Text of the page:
Then there is Joel Osteen. I don’t care what you think of his theology, but the man is an amazing storyteller. Whenever I listen to him on XM radio, I feel better, like all is well with the world.

So take ownership of your writing. No one is going to express what you need to say for you, and your silence may disenfranchise the world. It may need another point of light in the darkness, so shine brightly for others to see. Don’t mimic voices of others, come up with your own. Take responsibility for your writing. As long as you follow the basics in grammar, you should be fine–and empowered to keep on keeping on.

A Pastor Appreciates the Hymns: Calls to Service

By Joe LaGuardia

A Pastor Appreciates the Hymns is a series on hymnody and worship in the church.  By incorporating personal testimony and theological reflection, the series draws meaning and strength from sacred songs past and present.

In his letter to the Ephesians, Paul encouraged Christians to “live a life worthy of the calling to which you were called” (4:1).  Early in church history, many took this calling to mean the divine orders to which priests, bishops, and popes were commissioned.  After the Reformation, of which we celebrated 500 years this past October 31, the church preached that all the people of God are called.  It was Martin Luther who lifted up every believer, noting that even the least among us fulfill God’s call in our life when we live faithfully and obediently.

Our sacred hymnody has come from this vocational geography in the life of the church.  There are two types of songs that relate to calling: Our call to salvation, and our call to Christian service.  Both affirm that God offers us opportunities to choose Christ; worship–and the hymnody that makes up a part of that worship–is our response to God’s gifts and blessings in our life, a celebration of how we have experienced God from one week to the next.

Hymnody that communicates a call to salvation are vast and well-known.  In many churches, these are songs that we sing during a time of invitation, either after a lengthy music set or immediately following the sermon.  Hymns such as Come, Ye Sinners, Poor and Needy, express our longing for God, our fragility as humans, and the vastness of God’s love.  The song, penned in the eighteenth century by Joseph Hart, assures us that in our call to God, God will “embrace us in His arms.”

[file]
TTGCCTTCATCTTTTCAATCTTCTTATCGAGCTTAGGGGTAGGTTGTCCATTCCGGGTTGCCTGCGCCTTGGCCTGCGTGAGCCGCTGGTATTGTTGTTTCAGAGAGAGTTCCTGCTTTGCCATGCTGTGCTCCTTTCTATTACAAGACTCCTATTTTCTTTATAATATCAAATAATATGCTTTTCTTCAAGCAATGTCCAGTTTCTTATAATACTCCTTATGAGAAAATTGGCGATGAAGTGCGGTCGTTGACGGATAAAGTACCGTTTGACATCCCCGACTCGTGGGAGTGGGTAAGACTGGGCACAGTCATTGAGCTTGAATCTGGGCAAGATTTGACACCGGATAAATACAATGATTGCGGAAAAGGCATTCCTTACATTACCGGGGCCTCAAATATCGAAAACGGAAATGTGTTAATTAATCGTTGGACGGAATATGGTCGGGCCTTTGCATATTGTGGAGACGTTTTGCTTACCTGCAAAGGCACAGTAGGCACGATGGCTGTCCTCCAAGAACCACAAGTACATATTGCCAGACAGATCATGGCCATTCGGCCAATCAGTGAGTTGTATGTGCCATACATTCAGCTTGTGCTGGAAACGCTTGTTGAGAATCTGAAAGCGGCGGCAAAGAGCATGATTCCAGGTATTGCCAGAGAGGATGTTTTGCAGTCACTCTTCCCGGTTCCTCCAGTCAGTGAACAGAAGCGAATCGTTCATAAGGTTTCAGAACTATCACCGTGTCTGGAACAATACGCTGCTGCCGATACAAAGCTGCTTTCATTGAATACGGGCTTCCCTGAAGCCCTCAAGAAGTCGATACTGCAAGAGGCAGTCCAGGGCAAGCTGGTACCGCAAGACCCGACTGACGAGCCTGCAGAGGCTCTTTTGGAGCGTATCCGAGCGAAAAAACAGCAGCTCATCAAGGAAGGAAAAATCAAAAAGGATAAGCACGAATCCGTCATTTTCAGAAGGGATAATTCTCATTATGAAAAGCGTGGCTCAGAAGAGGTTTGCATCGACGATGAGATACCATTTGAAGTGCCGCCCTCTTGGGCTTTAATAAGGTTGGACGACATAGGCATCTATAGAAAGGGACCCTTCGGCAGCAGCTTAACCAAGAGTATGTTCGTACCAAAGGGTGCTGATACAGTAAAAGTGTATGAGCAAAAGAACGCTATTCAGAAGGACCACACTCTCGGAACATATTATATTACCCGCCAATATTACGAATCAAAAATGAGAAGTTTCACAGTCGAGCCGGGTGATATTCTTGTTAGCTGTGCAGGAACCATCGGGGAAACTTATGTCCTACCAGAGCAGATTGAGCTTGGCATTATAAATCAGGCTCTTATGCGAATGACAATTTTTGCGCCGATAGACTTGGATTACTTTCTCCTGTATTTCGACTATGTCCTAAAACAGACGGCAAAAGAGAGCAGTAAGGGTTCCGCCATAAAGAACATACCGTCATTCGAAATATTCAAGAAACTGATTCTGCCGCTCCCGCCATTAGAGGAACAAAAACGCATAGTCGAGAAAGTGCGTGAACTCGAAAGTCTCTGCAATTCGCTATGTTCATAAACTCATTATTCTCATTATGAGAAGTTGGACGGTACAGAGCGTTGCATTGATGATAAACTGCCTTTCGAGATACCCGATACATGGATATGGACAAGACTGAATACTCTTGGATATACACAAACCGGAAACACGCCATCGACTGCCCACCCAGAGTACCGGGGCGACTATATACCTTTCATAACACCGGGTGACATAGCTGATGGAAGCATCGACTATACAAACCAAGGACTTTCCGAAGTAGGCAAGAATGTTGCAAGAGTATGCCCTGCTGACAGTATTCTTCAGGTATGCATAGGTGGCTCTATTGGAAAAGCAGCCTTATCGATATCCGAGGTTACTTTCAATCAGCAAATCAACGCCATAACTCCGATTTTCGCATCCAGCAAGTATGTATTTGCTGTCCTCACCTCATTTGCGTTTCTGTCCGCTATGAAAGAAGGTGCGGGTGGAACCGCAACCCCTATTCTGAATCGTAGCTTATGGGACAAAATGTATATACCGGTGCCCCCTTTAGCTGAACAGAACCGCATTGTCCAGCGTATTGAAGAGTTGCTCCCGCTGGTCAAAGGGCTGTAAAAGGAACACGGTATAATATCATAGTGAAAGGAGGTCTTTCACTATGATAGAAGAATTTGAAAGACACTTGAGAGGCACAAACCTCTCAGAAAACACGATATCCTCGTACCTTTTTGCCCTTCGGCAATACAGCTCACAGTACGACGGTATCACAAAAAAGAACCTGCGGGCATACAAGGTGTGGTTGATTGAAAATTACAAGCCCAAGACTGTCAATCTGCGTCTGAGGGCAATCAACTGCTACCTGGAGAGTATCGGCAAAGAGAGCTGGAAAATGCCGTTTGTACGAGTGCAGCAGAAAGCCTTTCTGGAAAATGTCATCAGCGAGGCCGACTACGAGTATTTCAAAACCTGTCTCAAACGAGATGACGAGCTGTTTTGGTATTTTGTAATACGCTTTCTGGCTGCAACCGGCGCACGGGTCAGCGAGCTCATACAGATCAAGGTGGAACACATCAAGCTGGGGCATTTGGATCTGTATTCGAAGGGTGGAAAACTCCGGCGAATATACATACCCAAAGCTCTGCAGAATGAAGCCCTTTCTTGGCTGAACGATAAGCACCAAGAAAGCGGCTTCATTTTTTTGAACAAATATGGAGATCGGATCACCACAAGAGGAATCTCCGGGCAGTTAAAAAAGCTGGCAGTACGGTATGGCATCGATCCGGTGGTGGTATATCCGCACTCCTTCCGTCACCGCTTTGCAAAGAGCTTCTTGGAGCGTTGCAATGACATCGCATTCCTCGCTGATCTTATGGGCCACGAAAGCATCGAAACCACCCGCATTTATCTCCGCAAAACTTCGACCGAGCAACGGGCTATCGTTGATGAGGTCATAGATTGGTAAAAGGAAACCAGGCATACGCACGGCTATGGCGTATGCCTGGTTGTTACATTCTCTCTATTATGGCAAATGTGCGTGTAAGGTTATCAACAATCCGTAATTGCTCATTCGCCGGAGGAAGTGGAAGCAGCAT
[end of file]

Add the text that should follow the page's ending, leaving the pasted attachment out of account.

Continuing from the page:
Other invitation hymns include Have Thine Own Way, Lord, which echoes God’s prophecy to Jeremiah that God is indeed potter while we, God’s people, are clay to be molded and sculpted by our Lord.  I Surrender All is yet another hymn that acknowledges our choice to give all who we are to Christ Jesus, to “make me, Savior, wholly Thine.”

A beloved hymn, Softly and Tenderly, authored by Will Thompson became a fast favorite among revivals in Great Britain and the Americas.  The great evangelist, D. L. Moody was said to have favored this song above all others, befriending Thompson along the way.  Thompson held Moody’s hand on while Moody was on his deathbed (Kenneth Osbeck, 101 Hymn Stories).

A second category of invitation hymns include the commitment to Christian service.  Come, All Christians, Be Committed and The Mission God Has Given (a more contemporary hymn) are among my favorites.   Both implore believers to “share the gospel with people near and far” and share our blessings with others.  Hymns that we sing around Thanksgiving, such as Because I Have Been Given Much, challenges us to give to others: “I cannot see another’s lack and I not share my glowing fire, my loaf of bread, my roof’s safe shelter overhead.”

Invitation and response are our responsibilities in meeting the Lord’s gift of grace and salvation in our life.  They do not uphold a works-based righteousness but recall James’ admonishment to Christian sojourners in the world, that “faith without works is dead” (James 2:26).  We need this reminder every week, and our time of invitation is a perfect incubator for a faith that upholds all our callings in Christ.